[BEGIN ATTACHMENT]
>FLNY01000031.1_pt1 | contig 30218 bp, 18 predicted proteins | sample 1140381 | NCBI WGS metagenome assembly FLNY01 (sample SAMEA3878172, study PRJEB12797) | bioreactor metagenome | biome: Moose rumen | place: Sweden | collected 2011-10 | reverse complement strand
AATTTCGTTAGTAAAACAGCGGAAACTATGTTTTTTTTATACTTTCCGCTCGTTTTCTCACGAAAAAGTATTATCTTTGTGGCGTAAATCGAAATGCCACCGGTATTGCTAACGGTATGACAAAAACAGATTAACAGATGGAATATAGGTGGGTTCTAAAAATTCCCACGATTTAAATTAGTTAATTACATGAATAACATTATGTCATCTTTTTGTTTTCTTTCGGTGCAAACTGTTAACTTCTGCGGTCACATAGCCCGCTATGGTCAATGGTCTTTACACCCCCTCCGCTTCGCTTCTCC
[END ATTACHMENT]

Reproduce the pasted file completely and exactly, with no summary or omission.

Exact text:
>FLNY01000031.1_pt1 | contig 30218 bp, 18 predicted proteins | sample 1140381 | NCBI WGS metagenome assembly FLNY01 (sample SAMEA3878172, study PRJEB12797) | bioreactor metagenome | biome: Moose rumen | place: Sweden | collected 2011-10 | reverse complement strand
AATTTCGTTAGTAAAACAGCGGAAACTATGTTTTTTTTATACTTTCCGCTCGTTTTCTCACGAAAAAGTATTATCTTTGTGGCGTAAATCGAAATGCCACCGGTATTGCTAACGGTATGACAAAAACAGATTAACAGATGGAATATAGGTGGGTTCTAAAAATTCCCACGATTTAAATTAGTTAATTACATGAATAACATTATGTCATCTTTTTGTTTTCTTTCGGTGCAAACTGTTAACTTCTGCGGTCACATAGCCCGCTATGGTCAATGGTCTTTACACCCCCTCCGCTTCGCTTCTCC